Trading Systems

To become a successful trader you must have some kind of method or system to follow that will keep you on track. You may be buying and selling on tips, the weather or phases of the moon (there is a system like that).

The two basic methods are based either on fundamental or technicals. In stock the fundamentals take into account sales, gross profit margins, net profit margins, industry growth, management capabilities, price/earning ratios, etc. In technical analysis you would be computing various moving averages (such as 200-day, 50-day 10-day) of the stock price, trend lines, Fibonacci retracement, support and resistance levels, Elliott Waves, stochastics and many others.

There are scores of systems for sale and you can pick and choose among them to see which one suits your bank account and personality. Your choices will range from long-term to day trading. One thing for sure ? don't buy any system that does not have a good exit strategy. Understand that many systems will trade frequently with small losses, but any method must have a won/lost ratio of 3 to 1 to be profitable. That means over the period of one year you must win $3 for every $1 trading loss. You will learn early in the game to love small losses. Never buy any system that allows big losses.

There is a magazine published every other month called Futures Truth that prints the trading record for about 200 commodity systems. A great way to find the best systems without losing your money.

Most of the systems you find will be based upon some kind of strict mechanical entry and exit computation and will need computer software that you will receive when you purchase it. The software vendor may even provide you with a broker who specializes in trading their method.

The reason many of these mechanical systems do not have a better ROI (return on investment) better called ROS (return on speculation) is computer systems adhere to a strict formula for their BUY/SELL signals. They cannot give you a "maybe" because computers don't understand maybe. There is no subjective influence at all. The latter will have both positive and negative results on your returns. Most people don't want any subjectivity and prefer to follow what the computer spits out whether right or wrong; it relieves the trader of the responsibility of the decisions.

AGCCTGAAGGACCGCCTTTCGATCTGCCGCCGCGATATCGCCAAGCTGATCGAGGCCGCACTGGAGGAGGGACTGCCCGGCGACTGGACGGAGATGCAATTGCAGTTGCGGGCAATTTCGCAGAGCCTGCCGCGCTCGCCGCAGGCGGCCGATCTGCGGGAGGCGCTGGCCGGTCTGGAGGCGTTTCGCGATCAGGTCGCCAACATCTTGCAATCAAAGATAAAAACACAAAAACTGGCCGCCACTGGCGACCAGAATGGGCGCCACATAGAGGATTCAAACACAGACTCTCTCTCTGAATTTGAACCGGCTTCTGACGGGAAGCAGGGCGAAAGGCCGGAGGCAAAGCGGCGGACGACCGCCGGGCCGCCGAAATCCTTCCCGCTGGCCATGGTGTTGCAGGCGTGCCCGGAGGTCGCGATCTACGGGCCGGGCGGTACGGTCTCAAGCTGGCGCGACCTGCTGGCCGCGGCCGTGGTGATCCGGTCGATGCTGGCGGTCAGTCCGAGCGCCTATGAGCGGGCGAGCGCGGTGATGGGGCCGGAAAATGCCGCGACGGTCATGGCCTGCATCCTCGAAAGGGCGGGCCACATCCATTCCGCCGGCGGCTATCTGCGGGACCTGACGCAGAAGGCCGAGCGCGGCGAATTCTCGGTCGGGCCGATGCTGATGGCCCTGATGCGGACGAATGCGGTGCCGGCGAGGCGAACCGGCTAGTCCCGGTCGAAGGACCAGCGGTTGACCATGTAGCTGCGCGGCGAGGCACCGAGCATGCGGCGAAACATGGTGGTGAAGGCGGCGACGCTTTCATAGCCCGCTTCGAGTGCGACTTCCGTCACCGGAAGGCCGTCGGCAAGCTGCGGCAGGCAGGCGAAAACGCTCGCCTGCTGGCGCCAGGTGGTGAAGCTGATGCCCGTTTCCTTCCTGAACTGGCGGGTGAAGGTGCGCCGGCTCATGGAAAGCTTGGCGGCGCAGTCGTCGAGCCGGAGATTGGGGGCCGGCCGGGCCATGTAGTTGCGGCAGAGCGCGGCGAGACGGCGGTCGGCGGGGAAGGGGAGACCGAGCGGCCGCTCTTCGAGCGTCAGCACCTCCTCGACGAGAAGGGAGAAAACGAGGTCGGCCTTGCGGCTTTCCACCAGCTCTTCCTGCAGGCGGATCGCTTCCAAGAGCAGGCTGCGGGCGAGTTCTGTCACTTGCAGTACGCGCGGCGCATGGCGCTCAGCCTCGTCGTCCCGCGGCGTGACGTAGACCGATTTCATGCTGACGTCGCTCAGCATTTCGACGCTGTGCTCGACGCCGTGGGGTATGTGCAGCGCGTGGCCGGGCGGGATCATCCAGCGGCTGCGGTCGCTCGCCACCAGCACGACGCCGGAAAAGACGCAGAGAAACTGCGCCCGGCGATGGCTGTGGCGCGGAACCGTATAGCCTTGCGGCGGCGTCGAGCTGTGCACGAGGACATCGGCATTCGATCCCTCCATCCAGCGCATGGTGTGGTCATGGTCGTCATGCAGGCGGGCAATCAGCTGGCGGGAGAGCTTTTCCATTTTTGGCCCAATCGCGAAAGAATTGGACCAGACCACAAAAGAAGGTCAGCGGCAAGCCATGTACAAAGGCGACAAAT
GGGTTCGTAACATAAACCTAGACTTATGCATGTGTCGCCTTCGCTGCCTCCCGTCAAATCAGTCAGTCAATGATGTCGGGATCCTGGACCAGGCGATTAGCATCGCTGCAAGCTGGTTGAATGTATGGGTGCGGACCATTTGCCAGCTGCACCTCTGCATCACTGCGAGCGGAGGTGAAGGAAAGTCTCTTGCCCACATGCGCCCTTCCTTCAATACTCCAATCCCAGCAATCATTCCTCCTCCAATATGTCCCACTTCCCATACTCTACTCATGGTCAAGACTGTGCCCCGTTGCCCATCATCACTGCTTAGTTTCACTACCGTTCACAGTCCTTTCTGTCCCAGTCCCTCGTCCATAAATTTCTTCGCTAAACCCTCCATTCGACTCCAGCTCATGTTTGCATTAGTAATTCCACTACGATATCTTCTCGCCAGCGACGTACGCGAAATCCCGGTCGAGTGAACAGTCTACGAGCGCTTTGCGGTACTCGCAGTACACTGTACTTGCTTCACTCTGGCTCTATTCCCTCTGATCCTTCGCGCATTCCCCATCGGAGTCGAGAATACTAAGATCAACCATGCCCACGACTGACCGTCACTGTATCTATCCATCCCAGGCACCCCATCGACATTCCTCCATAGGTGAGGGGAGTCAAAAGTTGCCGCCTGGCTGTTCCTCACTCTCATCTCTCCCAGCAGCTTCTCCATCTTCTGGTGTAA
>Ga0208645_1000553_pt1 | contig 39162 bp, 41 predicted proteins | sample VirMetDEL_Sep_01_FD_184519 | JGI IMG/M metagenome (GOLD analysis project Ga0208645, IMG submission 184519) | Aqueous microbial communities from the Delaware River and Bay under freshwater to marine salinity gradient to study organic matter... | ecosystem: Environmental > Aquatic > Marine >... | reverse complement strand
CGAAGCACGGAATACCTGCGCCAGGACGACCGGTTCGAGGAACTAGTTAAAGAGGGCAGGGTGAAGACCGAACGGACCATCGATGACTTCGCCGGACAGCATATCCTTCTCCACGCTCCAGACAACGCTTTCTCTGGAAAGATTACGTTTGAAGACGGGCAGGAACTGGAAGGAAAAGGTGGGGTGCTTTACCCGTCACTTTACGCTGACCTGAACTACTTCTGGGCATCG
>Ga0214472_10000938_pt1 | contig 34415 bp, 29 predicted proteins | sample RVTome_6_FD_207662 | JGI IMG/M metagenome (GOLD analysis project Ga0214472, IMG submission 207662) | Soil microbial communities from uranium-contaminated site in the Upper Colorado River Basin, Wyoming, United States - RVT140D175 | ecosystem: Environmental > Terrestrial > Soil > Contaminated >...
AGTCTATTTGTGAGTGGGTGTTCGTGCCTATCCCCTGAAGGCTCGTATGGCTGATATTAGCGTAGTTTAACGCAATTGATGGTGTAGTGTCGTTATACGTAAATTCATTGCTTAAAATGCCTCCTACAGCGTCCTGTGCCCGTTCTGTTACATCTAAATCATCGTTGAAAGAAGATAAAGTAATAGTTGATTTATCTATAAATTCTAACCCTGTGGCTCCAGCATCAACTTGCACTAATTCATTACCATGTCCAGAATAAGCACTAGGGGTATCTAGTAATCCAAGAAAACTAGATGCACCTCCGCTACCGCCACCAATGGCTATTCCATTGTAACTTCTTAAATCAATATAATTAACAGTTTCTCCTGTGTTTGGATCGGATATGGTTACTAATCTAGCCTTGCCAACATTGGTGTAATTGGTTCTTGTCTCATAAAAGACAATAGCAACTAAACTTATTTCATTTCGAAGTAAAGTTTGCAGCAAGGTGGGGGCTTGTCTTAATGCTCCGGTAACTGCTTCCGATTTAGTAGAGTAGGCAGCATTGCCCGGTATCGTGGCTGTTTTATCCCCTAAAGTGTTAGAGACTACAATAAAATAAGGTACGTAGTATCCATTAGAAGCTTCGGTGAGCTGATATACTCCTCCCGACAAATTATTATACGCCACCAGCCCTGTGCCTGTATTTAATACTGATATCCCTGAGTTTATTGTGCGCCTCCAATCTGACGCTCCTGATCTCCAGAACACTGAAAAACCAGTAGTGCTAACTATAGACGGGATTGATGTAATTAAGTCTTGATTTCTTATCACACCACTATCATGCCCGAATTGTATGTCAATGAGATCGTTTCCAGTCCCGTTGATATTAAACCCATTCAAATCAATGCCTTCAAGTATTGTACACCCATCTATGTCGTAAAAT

There are many professional traders I knew when I was an exchange member who traded strictly on "feel" and I know many who made six figure incomes doing it.

Many people start with a professional system and will tweak it to better fit their personality. This is very common, but requires personal discipline to remain with those alterations. You can't be changing all the time.

Whether for stocks, funds, commodities or whatever you invest you must have an organized trading system that has a good exit strategy. Whatever you buy it is the exit method that will help you keep the profits you make. To be a successful investor you must have a system.

Al Thomas' book, "If It Doesn't Go Up, Don't Buy It!" has helped thousands of people make money and keep their profits with his simple 2-step method. Read the first chapter at http://www.mutualfundmagic.com and discover why he's the man that Wall Street does not want you to know.

Copyright 2005

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